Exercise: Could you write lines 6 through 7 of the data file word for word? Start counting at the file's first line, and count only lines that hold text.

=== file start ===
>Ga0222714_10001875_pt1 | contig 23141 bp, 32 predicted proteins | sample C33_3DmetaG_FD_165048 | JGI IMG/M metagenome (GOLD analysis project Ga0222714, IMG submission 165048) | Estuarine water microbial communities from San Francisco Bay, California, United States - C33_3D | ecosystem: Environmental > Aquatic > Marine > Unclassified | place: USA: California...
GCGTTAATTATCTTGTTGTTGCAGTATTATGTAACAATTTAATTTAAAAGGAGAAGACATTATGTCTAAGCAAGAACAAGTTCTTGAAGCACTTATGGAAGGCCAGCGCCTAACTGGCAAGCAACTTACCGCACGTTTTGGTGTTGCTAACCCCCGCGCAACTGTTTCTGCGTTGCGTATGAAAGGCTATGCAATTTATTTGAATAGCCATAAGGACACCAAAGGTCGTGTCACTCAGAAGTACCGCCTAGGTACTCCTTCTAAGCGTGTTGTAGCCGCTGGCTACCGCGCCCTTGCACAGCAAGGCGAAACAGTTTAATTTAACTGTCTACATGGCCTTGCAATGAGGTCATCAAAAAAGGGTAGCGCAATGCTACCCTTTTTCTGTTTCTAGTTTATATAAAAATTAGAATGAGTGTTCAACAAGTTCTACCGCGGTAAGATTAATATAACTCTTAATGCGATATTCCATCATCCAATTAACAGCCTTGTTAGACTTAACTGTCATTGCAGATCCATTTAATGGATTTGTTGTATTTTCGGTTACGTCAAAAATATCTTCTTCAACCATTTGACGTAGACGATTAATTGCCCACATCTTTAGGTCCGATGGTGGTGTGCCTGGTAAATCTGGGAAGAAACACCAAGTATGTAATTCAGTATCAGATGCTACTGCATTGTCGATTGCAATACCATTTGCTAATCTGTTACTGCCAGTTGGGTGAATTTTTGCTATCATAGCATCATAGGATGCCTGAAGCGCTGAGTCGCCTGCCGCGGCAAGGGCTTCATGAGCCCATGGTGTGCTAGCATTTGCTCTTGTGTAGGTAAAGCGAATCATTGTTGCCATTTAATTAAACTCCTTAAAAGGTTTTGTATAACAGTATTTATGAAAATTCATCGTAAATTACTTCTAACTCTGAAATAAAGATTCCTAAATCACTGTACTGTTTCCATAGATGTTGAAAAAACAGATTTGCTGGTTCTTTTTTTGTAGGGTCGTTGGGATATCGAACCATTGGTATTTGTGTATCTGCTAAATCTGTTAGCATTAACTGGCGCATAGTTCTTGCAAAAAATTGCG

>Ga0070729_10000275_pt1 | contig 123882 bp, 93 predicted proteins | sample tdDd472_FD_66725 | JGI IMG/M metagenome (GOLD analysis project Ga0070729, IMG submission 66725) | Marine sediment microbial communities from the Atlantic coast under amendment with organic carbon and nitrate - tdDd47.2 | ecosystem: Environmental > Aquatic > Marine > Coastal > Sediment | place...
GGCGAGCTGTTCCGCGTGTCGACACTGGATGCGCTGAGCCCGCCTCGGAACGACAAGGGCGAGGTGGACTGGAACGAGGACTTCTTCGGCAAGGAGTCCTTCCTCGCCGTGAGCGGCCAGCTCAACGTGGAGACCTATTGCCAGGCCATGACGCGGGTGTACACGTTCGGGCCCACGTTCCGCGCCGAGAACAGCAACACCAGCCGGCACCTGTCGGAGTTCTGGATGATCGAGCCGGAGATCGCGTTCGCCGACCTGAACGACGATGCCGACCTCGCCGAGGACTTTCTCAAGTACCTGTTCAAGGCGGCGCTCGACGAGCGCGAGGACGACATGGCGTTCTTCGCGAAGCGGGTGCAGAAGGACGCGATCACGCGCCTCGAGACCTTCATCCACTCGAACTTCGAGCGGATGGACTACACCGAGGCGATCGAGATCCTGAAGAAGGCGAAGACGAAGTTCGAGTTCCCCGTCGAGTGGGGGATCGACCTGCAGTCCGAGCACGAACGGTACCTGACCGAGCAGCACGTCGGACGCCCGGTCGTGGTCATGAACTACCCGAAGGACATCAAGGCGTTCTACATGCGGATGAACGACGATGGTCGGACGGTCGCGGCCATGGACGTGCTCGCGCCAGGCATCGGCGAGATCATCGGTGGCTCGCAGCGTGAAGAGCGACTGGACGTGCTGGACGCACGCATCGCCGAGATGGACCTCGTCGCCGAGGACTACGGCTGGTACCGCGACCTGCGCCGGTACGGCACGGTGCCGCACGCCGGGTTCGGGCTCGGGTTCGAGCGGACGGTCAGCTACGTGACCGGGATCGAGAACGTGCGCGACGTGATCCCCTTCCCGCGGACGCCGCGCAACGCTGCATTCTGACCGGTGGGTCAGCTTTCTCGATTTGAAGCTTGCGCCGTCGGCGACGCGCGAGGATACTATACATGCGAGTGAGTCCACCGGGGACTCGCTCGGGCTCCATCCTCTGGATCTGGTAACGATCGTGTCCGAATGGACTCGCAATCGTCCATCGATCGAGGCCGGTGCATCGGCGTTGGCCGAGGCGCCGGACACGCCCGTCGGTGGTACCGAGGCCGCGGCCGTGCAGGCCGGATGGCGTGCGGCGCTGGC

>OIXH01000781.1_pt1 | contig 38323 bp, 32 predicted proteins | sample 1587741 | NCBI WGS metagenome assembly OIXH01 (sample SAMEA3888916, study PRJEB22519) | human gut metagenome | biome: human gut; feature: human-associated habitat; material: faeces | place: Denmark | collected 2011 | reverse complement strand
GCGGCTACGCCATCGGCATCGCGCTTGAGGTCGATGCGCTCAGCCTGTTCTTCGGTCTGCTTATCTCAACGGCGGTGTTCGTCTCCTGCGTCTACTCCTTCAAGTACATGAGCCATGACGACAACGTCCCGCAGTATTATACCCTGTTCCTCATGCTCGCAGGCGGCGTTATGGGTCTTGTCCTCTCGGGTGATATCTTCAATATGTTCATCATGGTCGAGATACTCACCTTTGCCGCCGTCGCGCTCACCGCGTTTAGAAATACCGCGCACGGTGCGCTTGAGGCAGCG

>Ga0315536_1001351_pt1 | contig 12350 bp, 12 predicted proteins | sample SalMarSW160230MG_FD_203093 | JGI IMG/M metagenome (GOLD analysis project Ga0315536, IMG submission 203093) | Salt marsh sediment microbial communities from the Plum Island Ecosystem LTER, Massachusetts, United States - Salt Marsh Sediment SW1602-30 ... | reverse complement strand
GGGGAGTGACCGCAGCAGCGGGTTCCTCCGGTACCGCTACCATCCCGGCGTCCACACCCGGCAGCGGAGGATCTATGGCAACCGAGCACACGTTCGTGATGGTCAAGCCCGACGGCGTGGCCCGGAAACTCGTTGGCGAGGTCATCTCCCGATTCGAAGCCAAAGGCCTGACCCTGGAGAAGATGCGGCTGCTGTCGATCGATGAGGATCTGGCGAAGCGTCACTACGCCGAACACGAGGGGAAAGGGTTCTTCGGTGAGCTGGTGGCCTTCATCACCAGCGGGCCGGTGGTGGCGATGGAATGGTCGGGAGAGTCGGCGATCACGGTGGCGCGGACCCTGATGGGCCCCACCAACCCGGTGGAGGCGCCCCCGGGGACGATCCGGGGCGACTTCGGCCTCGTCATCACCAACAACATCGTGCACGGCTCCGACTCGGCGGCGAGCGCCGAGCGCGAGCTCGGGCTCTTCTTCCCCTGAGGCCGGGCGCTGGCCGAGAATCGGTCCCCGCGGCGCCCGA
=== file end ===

GCGGCTACGCCATCGGCATCGCGCTTGAGGTCGATGCGCTCAGCCTGTTCTTCGGTCTGCTTATCTCAACGGCGGTGTTCGTCTCCTGCGTCTACTCCTTCAAGTACATGAGCCATGACGACAACGTCCCGCAGTATTATACCCTGTTCCTCATGCTCGCAGGCGGCGTTATGGGTCTTGTCCTCTCGGGTGATATCTTCAATATGTTCATCATGGTCGAGATACTCACCTTTGCCGCCGTCGCGCTCACCGCGTTTAGAAATACCGCGCACGGTGCGCTTGAGGCAGCG

>Ga0315536_1001351_pt1 | contig 12350 bp, 12 predicted proteins | sample SalMarSW160230MG_FD_203093 | JGI IMG/M metagenome (GOLD analysis project Ga0315536, IMG submission 203093) | Salt marsh sediment microbial communities from the Plum Island Ecosystem LTER, Massachusetts, United States - Salt Marsh Sediment SW1602-30 ... | reverse complement strand